Per US Department of Labor, a 1 % higher 401k plan fees and expenses could reduce your balance at retirement by 28% over a 35-year career. That’s a big deal! ! As not all employers match employee contribution, people are looking to advisors for answers (and ironically paying hefty fees to find ways to reduce fees).
Most common fees you will see in your 401k account are:
1. Administrative fees
These fees are charged by the entity (bank, brokerage, financial institution) that manages your 401k plan. It’s for paying employees, maintaining the website, and other expenses necessary to keep your account up and running. Some employers will pay this fee for you while others will pass it on to you either as a flat fee or a percentage of your total balance. We are not suggesting to look for a new job if your employer is not picking up these fees. However, it would be helpful for you to know how much is being charged and you’re not surprised on retirement day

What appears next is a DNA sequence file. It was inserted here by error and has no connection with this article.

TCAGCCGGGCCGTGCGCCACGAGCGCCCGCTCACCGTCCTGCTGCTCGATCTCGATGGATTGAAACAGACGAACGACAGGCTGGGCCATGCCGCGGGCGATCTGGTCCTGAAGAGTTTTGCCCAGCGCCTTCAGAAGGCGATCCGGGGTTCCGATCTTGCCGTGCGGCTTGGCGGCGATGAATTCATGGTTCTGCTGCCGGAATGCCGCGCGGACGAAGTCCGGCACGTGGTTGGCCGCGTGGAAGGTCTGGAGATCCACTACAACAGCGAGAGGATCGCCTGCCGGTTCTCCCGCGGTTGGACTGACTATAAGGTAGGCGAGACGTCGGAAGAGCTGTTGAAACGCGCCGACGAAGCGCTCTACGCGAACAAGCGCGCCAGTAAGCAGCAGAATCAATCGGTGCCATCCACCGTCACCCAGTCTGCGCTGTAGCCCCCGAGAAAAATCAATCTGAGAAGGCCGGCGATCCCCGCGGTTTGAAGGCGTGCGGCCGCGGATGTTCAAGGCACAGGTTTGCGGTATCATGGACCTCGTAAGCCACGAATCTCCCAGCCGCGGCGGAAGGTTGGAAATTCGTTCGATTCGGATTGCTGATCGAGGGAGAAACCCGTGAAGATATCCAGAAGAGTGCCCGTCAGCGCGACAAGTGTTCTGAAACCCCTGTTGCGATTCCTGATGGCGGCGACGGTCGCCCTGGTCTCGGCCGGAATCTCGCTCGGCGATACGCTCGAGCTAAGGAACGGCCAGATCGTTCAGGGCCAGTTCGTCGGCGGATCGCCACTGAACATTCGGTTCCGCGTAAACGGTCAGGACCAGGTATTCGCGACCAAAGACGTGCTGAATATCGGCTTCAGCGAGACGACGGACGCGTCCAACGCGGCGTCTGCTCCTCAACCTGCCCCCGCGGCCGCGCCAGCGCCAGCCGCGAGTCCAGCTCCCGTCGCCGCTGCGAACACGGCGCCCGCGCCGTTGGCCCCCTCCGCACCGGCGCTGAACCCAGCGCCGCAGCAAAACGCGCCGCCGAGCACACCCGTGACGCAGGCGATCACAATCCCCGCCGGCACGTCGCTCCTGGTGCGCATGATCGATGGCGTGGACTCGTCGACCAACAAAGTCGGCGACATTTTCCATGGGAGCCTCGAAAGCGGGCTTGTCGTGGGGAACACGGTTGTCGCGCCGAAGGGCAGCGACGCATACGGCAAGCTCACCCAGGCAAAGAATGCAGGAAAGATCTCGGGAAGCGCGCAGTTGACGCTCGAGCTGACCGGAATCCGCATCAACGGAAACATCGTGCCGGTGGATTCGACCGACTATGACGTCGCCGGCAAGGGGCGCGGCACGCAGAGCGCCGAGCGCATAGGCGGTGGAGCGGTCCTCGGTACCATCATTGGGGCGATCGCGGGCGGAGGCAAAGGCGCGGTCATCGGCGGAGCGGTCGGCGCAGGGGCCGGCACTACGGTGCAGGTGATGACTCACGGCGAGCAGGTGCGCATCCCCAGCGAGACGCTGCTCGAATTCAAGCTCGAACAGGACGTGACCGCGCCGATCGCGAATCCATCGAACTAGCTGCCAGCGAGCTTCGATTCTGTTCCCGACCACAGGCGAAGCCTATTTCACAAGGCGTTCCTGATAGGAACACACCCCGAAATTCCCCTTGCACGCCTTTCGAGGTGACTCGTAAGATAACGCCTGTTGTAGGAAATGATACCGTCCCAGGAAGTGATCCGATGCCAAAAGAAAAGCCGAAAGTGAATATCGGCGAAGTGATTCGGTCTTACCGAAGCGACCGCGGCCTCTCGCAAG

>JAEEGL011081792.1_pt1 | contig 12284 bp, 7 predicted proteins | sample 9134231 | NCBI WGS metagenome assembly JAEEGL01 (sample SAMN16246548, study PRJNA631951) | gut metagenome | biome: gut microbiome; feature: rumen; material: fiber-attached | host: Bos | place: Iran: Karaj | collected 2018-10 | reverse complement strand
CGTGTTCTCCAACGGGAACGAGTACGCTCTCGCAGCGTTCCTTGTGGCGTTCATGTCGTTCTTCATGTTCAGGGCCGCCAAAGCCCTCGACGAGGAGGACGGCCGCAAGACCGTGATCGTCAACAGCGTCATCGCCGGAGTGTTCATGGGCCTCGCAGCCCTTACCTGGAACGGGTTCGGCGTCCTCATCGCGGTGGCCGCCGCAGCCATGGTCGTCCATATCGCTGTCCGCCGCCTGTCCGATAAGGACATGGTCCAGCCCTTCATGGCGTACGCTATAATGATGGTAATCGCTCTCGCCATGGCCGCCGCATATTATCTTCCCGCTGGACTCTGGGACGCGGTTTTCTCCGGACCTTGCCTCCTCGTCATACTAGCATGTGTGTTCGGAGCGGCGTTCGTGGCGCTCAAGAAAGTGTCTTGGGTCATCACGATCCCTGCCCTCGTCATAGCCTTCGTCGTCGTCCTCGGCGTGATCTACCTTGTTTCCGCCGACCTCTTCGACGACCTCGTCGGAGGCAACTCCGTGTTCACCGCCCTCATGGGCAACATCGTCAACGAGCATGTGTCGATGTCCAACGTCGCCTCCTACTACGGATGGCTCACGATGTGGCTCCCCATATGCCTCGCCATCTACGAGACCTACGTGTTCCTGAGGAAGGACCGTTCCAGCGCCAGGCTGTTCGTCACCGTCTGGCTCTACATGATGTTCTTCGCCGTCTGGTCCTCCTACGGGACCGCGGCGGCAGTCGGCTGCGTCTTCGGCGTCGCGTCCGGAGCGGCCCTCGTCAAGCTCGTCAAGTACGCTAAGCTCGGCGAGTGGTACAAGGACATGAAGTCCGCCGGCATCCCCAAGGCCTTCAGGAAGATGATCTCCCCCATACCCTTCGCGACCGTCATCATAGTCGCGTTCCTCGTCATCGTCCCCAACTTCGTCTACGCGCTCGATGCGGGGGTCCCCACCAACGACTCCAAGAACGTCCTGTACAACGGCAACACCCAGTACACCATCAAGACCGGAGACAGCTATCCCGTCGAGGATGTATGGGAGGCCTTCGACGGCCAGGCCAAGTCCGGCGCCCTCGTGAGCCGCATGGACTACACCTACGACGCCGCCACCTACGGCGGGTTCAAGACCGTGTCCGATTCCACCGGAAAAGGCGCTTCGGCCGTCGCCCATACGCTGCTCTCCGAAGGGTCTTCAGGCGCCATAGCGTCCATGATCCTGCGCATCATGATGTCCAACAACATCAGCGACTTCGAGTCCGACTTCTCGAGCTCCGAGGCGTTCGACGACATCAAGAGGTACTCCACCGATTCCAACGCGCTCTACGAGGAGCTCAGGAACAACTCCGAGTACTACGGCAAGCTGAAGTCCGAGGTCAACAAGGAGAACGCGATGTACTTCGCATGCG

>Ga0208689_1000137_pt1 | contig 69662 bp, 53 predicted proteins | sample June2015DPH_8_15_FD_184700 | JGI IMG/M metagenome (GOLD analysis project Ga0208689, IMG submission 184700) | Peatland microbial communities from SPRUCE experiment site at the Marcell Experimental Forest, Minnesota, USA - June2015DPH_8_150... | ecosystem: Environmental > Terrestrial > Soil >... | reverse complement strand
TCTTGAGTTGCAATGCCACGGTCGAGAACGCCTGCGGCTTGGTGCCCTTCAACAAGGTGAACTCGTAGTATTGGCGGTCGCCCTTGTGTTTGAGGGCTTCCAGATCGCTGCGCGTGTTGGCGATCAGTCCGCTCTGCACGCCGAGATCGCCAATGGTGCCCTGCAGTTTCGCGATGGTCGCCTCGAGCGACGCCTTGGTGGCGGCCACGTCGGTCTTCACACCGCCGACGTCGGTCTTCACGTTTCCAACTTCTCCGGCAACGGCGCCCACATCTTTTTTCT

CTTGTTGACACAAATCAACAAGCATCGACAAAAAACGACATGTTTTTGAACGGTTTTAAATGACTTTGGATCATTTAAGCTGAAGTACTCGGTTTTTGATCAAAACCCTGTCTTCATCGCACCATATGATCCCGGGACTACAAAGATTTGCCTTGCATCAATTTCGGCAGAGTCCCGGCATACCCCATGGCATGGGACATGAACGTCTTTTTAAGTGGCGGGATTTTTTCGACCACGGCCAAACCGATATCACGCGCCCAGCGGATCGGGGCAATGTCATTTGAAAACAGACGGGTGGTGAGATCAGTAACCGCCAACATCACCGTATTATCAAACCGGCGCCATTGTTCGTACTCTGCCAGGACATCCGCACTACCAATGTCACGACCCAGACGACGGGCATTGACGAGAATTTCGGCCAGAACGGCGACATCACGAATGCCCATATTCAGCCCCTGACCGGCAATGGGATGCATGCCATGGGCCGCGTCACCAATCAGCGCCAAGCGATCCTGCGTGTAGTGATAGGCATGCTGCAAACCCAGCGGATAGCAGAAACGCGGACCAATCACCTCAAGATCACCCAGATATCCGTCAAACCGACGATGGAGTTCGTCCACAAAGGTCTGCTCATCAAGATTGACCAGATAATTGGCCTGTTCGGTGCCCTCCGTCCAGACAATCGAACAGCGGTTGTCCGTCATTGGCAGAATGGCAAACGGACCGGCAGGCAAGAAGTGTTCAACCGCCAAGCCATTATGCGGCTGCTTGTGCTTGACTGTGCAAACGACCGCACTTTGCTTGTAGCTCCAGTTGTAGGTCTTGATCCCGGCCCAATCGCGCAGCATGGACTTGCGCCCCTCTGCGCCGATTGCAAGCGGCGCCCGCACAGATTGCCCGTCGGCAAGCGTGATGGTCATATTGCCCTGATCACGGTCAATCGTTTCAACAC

2. Service fees
These fees are levied by the trustee and are incurred for services such as rolling over your 401k investments to an IRA, approving a loan from 401k account or other financial advisory services. So before you do anything other than reallocating investments within your 401k, check how much fees you will incur.
3. Investment fees
Investment fees are charged by the institution that manages a specific fund or investment. For instance, if you buy shares of a mutual fund through your 401k, the mutual fund provider charges an investment fee to cover its expenses of managing that fund. Information on these fees are explained in fine print in the fund’s prospectus. A rule of thumb is that an actively managed fund (where somebody’s job is to choose investments and buy and sell them) will generally have much higher fees than a passively managed one (where the fund typically mirrors an index of some type). Therefore, investing in index funds and index ETFs will keep your investment fees lower.
Fee disclosure is required by law. Under the fee disclosure rule that is enforced by the US Department of Labor, plan administrators are required to mail you a quarterly statement showing your investments’ rate of returns, fees and expenses, including any amounts deducted from your account to cover administrative fees. Look out for that!